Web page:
Electronic registration mark

An electronic registration mark is a proposed category of trademark that would restrict the use of trademarked words and phrases in online advertising.

The State of Utah proposed this in response to trademark owners' claims that online advertisers have abused trademarked terms. Some online advertisers, particularly search engines, allow trademarked keywords to generate advertisements for a trademark holder’s competitors.[1] Several corporations have sued search engines to stop this practice, claiming that it violates United States trademark law. In most of these cases, courts have ruled that traditional trademark law, as currently written, does not restrict advertisers’ ability to use trademarked terms to trigger advertisements. [2][3][4]

The Utah Trademark Protection Act created the electronic registration mark. Under this now defunct law, trademark holders could have restricted the use of its registered trademarks to generate advertisements for products that compete directly with the trademarked product. The owner of the mark could have sought redress from two parties: The competitor that purchased the advertisement, and the website that displayed the keyword-generated advertisement. This law applied only to internet pages viewed within the State of Utah. The law had instructed the state to create a searchable database of electronic registration marks and to provide access to this database free of charge. This became Utah law in 2007 but was repealed in 2008 before implementation.

No other states have established electronic registration mark laws, and the federal government's trademark law does not clearly address how it applies to online keyword searching. Judges in France have consistently upheld rulings that French trademark law bans the sale of trademarked search terms in keyword advertising for any website viewed from within France. [5]


Critics find several flaws with electronic registration marks. They argue that restricting the keywords that advertisers can use violates the First Amendment. Another issue concerns an advertiser’s ability to determine whether a web page is being viewed in Utah or elsewhere: Because of this ambiguity, the law may be vulnerable to Dormant Commerce Clause challenges. Critics also assert that the law worsens the quality of online search results by restricting the search results that users can view. Supporters respond that trademark law has always considered trademark infringement to be a form of theft that is not protected speech, that search engines have demonstrated that they can pinpoint Internet users’ locations, and that paid advertisements are not a core component of an Internet user's experience. [6]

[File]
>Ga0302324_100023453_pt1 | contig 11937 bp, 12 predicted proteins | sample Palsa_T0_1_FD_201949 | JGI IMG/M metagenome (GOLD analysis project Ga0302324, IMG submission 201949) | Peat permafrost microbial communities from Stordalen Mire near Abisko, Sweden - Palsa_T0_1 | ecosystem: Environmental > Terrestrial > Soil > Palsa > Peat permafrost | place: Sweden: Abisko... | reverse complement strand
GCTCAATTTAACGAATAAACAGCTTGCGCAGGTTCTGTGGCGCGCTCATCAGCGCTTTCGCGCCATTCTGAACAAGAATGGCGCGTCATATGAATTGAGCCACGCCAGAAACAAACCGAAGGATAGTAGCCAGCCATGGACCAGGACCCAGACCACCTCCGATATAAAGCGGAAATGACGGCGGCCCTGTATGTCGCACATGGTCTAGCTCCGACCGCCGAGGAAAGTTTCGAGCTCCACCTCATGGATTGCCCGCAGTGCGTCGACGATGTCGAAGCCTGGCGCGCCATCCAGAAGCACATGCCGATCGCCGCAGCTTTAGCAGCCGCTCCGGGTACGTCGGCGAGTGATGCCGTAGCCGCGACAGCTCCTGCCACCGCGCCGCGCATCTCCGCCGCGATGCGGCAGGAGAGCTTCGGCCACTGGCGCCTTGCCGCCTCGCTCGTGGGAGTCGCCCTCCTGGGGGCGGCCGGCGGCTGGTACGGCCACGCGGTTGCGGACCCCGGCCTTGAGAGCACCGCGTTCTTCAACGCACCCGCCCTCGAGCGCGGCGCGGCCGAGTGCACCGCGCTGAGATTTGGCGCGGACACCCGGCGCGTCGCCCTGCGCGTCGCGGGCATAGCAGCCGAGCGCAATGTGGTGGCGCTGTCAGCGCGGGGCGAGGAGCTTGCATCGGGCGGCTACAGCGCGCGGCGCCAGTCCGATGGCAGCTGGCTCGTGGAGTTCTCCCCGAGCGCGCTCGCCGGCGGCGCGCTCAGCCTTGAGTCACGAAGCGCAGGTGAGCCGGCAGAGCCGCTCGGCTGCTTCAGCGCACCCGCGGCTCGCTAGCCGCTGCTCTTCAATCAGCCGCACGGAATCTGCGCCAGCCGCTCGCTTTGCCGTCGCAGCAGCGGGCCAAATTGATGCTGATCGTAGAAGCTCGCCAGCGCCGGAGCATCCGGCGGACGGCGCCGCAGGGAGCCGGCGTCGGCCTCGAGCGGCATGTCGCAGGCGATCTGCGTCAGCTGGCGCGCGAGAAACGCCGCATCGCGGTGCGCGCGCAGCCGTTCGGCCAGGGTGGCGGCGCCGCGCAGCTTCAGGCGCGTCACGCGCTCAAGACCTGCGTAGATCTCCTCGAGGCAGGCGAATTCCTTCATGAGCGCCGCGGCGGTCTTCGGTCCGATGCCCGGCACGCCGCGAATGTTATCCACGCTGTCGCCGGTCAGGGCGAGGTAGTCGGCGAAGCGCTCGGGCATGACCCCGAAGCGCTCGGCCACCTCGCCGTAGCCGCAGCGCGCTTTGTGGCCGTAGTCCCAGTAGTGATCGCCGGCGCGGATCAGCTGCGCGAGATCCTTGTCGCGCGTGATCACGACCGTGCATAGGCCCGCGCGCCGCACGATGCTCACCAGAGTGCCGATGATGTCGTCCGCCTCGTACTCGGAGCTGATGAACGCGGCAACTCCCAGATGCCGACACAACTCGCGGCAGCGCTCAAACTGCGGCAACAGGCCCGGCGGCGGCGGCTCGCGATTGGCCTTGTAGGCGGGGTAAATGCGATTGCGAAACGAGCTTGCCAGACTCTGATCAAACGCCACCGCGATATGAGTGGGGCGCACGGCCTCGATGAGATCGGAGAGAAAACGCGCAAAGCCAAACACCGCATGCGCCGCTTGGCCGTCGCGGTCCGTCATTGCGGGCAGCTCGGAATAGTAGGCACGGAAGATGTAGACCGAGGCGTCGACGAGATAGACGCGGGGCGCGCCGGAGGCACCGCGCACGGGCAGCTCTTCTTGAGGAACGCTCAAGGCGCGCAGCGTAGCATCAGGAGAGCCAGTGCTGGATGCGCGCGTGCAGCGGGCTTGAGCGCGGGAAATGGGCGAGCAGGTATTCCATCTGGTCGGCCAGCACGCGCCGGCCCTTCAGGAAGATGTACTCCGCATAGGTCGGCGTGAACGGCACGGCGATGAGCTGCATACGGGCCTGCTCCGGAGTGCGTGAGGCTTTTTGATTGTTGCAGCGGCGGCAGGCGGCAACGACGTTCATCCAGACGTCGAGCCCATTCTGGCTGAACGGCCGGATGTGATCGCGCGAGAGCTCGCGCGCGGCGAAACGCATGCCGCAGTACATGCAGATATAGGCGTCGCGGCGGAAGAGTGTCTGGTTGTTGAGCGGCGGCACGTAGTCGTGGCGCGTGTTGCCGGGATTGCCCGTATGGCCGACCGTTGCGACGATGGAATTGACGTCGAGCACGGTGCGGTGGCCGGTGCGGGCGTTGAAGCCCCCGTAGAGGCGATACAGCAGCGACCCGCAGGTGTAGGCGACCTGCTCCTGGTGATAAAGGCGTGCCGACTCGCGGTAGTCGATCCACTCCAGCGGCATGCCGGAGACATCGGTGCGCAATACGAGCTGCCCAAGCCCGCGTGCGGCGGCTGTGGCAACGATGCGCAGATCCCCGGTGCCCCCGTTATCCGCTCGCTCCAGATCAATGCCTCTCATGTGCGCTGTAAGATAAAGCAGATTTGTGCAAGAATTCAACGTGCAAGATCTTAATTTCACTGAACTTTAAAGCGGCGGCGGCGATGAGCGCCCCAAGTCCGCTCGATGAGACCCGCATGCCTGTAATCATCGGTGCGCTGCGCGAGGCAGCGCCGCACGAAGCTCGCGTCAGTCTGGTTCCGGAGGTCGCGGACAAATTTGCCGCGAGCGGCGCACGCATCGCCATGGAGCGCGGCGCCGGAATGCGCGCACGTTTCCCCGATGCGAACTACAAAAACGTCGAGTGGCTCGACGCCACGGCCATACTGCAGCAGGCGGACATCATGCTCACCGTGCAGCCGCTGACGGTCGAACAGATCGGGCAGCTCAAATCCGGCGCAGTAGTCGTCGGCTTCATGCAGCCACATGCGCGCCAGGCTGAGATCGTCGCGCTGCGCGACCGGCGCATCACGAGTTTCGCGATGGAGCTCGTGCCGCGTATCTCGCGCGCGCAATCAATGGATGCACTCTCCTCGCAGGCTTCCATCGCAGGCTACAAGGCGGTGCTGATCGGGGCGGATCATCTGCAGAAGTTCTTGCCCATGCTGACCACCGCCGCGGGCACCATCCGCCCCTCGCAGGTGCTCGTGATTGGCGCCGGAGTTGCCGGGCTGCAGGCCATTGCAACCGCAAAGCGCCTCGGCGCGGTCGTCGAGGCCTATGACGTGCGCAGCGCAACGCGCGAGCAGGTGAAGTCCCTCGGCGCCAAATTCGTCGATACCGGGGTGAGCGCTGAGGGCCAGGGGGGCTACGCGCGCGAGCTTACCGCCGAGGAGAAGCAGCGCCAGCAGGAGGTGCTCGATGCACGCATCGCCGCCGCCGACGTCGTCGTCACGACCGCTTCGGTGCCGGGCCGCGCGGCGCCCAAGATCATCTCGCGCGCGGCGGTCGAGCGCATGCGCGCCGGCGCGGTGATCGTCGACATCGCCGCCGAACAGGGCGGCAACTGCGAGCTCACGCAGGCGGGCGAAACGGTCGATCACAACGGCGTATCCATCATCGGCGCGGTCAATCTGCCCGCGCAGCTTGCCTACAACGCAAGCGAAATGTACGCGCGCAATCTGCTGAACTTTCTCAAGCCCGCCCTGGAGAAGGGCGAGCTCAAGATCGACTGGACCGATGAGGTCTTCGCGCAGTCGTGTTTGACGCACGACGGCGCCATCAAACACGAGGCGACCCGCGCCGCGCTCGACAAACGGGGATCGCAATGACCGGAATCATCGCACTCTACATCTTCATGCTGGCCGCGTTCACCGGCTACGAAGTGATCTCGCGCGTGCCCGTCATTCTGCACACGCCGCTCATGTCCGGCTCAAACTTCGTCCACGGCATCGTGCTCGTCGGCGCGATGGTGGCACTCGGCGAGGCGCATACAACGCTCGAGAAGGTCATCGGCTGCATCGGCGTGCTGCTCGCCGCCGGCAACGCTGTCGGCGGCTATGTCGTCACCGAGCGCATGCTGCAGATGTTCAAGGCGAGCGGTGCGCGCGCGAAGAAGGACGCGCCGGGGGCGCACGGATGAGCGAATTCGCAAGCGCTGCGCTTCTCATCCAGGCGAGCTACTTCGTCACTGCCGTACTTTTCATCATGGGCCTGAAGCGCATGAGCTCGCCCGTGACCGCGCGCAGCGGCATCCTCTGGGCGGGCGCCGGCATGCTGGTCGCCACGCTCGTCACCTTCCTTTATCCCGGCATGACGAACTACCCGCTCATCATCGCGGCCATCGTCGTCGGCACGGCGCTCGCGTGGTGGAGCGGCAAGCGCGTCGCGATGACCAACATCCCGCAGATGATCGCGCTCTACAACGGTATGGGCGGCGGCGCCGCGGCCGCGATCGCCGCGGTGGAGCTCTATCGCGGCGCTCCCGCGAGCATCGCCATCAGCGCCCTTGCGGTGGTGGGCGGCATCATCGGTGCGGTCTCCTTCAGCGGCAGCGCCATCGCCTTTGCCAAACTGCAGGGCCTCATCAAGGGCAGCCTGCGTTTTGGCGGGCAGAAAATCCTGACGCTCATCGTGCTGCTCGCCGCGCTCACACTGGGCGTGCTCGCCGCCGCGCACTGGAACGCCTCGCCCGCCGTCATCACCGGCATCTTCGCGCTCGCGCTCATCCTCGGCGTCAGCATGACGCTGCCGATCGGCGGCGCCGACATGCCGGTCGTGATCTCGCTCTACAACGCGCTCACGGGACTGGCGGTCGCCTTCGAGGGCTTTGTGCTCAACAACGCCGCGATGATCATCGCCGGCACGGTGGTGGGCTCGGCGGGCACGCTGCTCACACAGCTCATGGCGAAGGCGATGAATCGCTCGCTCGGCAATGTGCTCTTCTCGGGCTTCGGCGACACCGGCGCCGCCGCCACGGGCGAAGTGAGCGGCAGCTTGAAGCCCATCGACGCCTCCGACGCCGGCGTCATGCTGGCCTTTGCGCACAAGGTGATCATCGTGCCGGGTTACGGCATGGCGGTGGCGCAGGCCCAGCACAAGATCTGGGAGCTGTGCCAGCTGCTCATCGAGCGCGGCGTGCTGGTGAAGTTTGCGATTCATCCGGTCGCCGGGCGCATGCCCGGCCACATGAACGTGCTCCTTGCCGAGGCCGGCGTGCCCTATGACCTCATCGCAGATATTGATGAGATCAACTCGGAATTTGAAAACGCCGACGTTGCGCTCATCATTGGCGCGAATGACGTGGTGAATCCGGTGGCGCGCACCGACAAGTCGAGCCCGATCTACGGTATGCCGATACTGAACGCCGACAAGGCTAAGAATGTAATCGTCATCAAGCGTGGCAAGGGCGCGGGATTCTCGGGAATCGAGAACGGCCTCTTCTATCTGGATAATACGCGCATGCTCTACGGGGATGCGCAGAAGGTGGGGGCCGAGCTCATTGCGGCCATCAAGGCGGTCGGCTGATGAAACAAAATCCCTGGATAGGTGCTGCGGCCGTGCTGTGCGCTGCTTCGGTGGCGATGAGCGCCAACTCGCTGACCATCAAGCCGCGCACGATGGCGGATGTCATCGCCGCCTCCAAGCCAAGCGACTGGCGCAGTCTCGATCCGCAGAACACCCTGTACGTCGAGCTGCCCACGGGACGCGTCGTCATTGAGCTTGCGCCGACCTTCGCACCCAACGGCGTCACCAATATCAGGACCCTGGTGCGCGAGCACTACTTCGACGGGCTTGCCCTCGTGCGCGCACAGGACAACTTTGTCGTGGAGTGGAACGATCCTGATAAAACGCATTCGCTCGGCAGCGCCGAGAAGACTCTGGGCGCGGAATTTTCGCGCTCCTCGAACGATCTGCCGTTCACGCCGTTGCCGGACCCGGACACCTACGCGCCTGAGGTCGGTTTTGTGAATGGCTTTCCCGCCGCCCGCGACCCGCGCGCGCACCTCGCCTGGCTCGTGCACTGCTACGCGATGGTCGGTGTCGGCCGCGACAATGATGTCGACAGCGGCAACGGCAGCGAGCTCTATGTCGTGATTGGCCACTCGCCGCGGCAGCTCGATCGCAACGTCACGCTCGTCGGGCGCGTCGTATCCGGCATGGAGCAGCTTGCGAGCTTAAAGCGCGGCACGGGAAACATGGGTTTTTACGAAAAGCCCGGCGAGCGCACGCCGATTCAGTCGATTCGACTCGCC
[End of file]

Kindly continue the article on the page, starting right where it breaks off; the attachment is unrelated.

1. ^ "Adwords Trademark Complaint Procedure". Google. Archived from the original on April 18, 2007. Retrieved 2007-04-19.
  2. ^ "Government Employees Insurance Co. v. Google, Inc., No. 1:04cv507 (E.D. Va. Aug. 8, 2005)" (PDF). ericgoldman.org. Retrieved 2007-04-19.
  3. ^ "Rescuecom Corp. v. Google, Inc., No. 5:04-CV-1055 (N.D.N.Y. Sept. 28, 2006)" (PDF). Claranet (Warning: 1.7mb PDF file). Archived from the original (PDF) on December 6, 2006. Retrieved 2007-04-19.
  4. ^ "Google v. American Blinds & Wallpaper Factory, 2005 WL 832398 (N.D. Cal. March 30, 2005)" (PDF). Allwood Enterprises. Archived from the original (PDF) on 2006-12-11. Retrieved 2007-04-19.
  5. ^ "Google France loses appeal in AdWords trademark dispute, March 17, 2005". Infoworld. Archived from the original on 2007-09-15. Retrieved 2007-09-24.
  6. ^ Glen Warchol . "Internet freedom group wants delay in Utah law". Salt Lake Tribune, 17 April 2007. Retrieved 2007-04-19.

See also